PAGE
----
Stocks fell sharply as uncertainty surrounded the U.S. financial bailout. (Jin Lee -- Bloomberg News )
The dollar took its steepest one-day drop in years as the financial crisis eroded the nation's basic measure of value, helping to drive U.S. stocks sharply lower and the dollar-based prices of oil and gold sharply higher.
The convergence of negative sentiment came as investors focused on the uncertainties in the Bush administration's emergency plan for a massive bailout of the financial system, outlined this weekend. Indications yesterday that the administration would need more time to iron out a compromise with Congress raised questions about what the plan will ultimately look like, even as investors tried to assess how and whether it would work.
New concerns also emerged over the toll the crisis will take on the U.S. economy, with many analysts saying the slowdown could worsen, perhaps costing more jobs and hurting consumers.
The government's plan to spend up to $700 billion to take troubled assets off the books of ailing firms and billions more to guarantee money-market mutual funds will force the Treasury to add to the already massive national debt. It may have to raise that money by selling more Treasury bills and perhaps even printing more dollars. That, economists said, could trigger higher inflation and drag down the economy further.
The dollar yesterday plunged 2.2 percent against the euro -- its biggest one-day fall since January 2001. Some analysts predicted that if the dollar continues its dramatic tumble, the Bush administration would seek the assistance of foreign central banks to prop it up.
The steep drop was partly behind Monday's surge in the price of oil -- denominated in the U.S. currency -- its biggest one-day jump ever in dollar terms. The price of the benchmark crude oil catapulted to $120.92 a barrel on the New York Mercantile Exchange, a $16.37 increase. At one point, the price was up $25.55.
"This is a revaluation of the U.S.," said C. Fred Bergsten, director of the Peterson Institute for International Economics and a top Treasury Department official during the Carter administration. "Growth is going to be slower, the budget deficit higher, but mostly, the whole U.S. financial system has been thrown into question. People around the world are looking at this and saying, 'Holy Toledo.' "
The realization that the United States may find itself in worsening financial straits with or without a bailout sparked a sell-off on Wall Street. The Dow Jones industrial average fell 372.75 points, or 3.27 percent, to close at 11,016. That wiped away Friday's nearly 400-point rally that accompanied the initial unveiling of the Bush administration plan. The technology-heavy Nasdaq composite index fell 94.92, or 4.2 percent, to close at 2179. The Standard and Poor's 500-stock index was down 47.99, or 3.8 percent, to close at 1207.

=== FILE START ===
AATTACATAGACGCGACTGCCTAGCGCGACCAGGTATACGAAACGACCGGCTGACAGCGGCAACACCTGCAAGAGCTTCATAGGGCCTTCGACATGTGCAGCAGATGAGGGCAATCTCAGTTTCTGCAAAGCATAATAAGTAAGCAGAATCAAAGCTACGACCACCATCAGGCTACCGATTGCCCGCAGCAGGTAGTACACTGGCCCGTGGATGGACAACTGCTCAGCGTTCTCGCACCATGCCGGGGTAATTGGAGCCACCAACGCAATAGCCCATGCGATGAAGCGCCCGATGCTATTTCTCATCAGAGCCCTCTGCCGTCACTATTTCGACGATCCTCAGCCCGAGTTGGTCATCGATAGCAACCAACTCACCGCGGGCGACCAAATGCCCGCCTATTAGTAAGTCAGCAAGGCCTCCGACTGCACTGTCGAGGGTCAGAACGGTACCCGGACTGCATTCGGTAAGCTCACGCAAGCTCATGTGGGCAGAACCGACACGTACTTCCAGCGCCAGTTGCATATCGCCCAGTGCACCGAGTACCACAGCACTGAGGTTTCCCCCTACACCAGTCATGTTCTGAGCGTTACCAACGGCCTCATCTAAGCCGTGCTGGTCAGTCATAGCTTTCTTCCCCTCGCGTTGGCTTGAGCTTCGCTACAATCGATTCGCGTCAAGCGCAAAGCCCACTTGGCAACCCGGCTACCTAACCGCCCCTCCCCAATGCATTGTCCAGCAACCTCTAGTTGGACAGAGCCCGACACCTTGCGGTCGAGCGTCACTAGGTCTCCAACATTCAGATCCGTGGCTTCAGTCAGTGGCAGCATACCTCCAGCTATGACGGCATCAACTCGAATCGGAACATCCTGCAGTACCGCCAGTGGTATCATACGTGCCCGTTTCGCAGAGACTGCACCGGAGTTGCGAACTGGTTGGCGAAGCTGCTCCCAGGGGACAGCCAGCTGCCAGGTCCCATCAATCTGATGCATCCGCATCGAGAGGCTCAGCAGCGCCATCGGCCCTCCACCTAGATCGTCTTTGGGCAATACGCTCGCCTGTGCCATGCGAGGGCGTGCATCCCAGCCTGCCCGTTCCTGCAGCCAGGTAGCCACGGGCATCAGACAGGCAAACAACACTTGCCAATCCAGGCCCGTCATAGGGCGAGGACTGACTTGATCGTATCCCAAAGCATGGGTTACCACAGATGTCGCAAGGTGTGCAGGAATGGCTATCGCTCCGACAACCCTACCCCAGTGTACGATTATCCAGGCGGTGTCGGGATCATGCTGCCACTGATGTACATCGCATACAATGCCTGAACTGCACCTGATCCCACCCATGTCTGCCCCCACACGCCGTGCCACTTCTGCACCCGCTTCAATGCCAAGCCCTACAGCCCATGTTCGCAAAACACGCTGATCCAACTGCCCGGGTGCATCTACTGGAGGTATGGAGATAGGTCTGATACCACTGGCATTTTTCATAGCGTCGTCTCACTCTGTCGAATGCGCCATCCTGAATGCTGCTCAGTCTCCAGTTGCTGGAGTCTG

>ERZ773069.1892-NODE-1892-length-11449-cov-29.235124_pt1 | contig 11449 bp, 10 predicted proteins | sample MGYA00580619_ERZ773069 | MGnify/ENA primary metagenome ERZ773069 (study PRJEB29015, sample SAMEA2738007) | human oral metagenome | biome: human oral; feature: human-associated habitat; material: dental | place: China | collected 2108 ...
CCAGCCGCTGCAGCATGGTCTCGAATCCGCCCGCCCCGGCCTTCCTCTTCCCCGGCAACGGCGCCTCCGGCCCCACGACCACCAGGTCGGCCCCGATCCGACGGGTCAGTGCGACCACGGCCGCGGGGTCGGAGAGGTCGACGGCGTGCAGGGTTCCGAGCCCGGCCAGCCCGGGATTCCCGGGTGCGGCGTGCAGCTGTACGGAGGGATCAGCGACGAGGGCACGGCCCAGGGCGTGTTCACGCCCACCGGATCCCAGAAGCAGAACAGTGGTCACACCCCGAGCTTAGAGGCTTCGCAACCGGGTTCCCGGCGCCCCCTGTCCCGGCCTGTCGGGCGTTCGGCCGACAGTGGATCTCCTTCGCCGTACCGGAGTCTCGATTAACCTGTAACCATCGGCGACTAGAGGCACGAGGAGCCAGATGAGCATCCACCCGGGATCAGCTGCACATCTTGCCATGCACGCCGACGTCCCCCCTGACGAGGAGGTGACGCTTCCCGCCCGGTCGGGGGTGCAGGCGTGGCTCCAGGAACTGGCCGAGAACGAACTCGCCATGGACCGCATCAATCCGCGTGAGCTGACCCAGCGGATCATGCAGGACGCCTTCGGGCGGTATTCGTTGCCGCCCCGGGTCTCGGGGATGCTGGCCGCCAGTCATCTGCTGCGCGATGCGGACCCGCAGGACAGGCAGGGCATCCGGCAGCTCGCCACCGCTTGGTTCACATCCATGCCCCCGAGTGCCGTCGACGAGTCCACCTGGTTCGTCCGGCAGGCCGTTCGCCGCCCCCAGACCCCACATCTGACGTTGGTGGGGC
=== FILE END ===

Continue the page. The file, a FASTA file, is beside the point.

The size of the bailout, analysts said, has focused attention on just how much debt the United States can handle without being forced to raise taxes or make sharp cutbacks in government spending. Peter Schiff, president of Euro Pacific Capital, said the fear of inflation provoked by the $700 billion plan -- without figuring out a way to pay for it -- was behind the market's dramatic movement.
"Where's the tax increase to fund this bailout? Where is the cut in programs? The government's not doing either -- they're just going to print money," he said. "And if you think inflation is the answer, take a trip to Zimbabwe and see how it's working for them."
He added that the new rules imposed on short selling, short-term bets that a stock's price will go down, caused a flow of money into commodities besides oil, including gold. "You can't short stocks anymore, right? So if you want to bet against the market, you need to buy commodities: gold, oil," he said.
As the market gyrations left many investors wondering what would happen next, major credit-rating agencies issued statements rejecting the notion that the AAA rating of the U.S. government might be immediate danger. Yet analysts acknowledged it was a valid question.
"This is arguably a critical question given that the U.S. Treasury's Aaa rating acts as the cornerstone of risk pricing in the global financial system," said Pierre Cailleteau, managing director of the sovereign risk unit at Moody's Investors Service and author of a report issued yesterday on the U.S. credit rating.
A loss of that status would probably mean that the United States would have to pay more to those investors, including foreign governments, that hold U.S. bonds. But the report said, "Moody's continues to view the foundations of the U.S. government rating as unshaken."
Similarly, John Chambers, a managing director at Standard and Poor's, said he viewed the United States as stable. Although some have drawn parallels between the current financial woes and those in Japan, which lost its AAA credit rating in 2001, Chambers said the United States has far greater ability to meet its obligations.